Hope, cautious optimism as Malaysians watch UN live stream

Jerry Choong
People watch a live stream in Kuala Lumpur November 8, 2018, of Malaysia’s Universal Periodic Review (UPR) at the United Nations in Geneva. — Picture by Hari Anggara

KUALA LUMPUR, Nov 8 — Hope and cautious optimism were the general mood this evening as Malaysians gathered to watch a live stream of the United Nation’s third Universal Periodic Review session from Geneva, Switzerland.

Organised by an alliance of organisations and NGOs, including the Human Rights Commission of Malaysia and the Coalition of Malaysian NGOs in the UPR Process (Comango), the crowd began trickling in shortly before 8.30pm.

By almost 9pm, over 60 people filled the room in a shared office space in Bangsar. Among those spotted included prominent human rights activist and lawyer Siti Kasim, and representatives from the embassies of Qatar and the European Union.

When the live stream began shortly after 9pm, polite applause could be heard as Malaysian Foreign Affairs secretary-general Datuk Seri Ramlan Ibrahim began his opening speech to the delegate members.

The audience, which included parents with children on their laps, intently listened to the various nation-state delegates providing their views and recommendations to the Malaysian delegation.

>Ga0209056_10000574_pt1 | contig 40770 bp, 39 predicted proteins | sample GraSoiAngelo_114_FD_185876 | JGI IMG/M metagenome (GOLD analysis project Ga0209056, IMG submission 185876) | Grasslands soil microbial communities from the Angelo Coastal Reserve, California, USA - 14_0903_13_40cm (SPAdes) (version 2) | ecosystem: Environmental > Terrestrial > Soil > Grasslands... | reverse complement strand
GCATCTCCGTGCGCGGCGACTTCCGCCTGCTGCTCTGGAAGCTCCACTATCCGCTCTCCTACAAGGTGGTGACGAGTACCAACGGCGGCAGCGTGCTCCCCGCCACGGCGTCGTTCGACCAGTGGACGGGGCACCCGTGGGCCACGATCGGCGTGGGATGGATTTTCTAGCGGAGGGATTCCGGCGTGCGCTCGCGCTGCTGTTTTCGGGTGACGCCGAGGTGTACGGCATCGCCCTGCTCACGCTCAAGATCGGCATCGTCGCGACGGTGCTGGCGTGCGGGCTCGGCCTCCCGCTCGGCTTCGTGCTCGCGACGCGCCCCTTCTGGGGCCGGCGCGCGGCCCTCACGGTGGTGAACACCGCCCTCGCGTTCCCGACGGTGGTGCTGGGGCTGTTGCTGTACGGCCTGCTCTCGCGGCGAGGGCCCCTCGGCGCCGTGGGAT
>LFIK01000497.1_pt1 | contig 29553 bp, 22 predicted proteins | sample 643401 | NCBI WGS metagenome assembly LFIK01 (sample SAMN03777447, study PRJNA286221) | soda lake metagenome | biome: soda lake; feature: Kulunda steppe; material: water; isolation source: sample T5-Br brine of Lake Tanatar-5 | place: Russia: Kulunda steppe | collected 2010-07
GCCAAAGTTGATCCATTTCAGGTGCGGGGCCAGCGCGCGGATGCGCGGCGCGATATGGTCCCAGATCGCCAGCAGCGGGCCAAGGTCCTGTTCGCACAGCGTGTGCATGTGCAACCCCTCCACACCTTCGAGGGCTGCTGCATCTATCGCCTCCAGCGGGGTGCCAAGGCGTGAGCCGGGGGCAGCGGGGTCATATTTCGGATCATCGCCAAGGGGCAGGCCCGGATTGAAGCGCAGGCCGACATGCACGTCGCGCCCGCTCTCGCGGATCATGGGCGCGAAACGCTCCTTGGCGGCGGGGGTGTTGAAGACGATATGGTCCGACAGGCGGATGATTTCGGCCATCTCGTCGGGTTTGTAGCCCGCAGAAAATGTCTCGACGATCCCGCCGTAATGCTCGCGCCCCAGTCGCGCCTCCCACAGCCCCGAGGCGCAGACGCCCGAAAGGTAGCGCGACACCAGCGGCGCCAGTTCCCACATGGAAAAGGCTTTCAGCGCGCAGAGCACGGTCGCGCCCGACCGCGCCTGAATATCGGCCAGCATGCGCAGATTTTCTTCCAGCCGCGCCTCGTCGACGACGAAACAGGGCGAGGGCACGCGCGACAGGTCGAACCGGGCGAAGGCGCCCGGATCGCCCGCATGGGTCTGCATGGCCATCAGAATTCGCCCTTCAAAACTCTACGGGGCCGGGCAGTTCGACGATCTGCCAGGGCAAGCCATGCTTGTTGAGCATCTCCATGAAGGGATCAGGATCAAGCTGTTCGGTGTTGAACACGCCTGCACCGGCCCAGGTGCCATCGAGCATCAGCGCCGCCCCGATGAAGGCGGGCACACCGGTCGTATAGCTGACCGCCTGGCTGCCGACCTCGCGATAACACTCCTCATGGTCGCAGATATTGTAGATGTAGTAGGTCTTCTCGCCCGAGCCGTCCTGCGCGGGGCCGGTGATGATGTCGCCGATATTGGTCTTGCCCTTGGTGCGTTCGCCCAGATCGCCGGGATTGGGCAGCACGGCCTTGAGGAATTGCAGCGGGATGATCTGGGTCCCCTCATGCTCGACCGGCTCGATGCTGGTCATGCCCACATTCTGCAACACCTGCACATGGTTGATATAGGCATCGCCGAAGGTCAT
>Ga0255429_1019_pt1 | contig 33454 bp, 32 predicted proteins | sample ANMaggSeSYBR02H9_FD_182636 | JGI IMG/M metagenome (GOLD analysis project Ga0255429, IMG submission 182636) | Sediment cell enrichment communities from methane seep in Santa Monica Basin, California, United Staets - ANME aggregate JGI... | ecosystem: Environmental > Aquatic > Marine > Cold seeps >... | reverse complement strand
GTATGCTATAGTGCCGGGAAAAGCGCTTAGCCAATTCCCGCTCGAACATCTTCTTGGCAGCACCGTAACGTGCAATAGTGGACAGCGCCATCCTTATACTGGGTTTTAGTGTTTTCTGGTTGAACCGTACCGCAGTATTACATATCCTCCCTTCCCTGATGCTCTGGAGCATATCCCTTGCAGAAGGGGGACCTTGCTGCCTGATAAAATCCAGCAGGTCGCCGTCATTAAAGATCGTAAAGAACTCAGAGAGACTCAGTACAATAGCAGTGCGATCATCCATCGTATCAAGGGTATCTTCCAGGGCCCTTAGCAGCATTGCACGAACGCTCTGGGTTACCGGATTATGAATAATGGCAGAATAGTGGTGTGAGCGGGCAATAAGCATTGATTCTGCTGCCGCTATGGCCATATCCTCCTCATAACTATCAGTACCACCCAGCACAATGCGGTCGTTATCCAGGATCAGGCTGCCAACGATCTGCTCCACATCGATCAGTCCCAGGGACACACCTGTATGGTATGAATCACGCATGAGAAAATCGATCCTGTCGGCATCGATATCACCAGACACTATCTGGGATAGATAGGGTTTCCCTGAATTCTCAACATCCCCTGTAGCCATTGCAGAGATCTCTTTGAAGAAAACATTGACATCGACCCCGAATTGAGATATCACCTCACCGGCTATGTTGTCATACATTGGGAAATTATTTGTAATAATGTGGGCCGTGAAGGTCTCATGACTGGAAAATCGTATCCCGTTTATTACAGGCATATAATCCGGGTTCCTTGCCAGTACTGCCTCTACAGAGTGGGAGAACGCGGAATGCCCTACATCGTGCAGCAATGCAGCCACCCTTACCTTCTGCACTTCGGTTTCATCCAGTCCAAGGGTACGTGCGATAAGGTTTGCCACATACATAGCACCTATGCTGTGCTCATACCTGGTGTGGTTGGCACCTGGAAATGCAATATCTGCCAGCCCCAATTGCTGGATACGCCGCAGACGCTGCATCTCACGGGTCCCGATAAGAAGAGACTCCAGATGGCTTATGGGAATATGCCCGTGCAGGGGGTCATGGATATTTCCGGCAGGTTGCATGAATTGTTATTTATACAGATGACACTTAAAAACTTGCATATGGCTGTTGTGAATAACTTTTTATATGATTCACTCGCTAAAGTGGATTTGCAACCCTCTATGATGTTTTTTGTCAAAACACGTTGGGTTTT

People watch a live stream in Kuala Lumpur November 8, 2018, of Malaysia’s Universal Periodic Review (UPR) at the United Nations in Geneva. — Picture by Hari Anggara

Some, such as Slovakia and Bangladesh, who each spoke on the International Covenant on Civil and Political Rights and protection of migrant workers respectively, were met with murmurs of agreement.

There were even moments of hilarity and confusion, such as when the Spanish delegate spoke untranslated which elicited loud laughter from everyone, or the Swiss delegate whose translator spoke too rapidly for many to understand.

Louder voices of agreement could be heard as several other delegates recommended more action on repealing the death penalty, abolishing corporal punishment and ending child marriage.

Perhaps the loudest cheers were reserved for mentions of the International Convention on the Elimination of All Forms of Racial Discrimination (ICERD) by the delegates, and even recommendations to protect religious and sexual minority groups.

The review session enables UN members to speak out on improving human rights within their respective nations, and discuss the steps taken in fulfilling their human rights obligations as defined by the UN.

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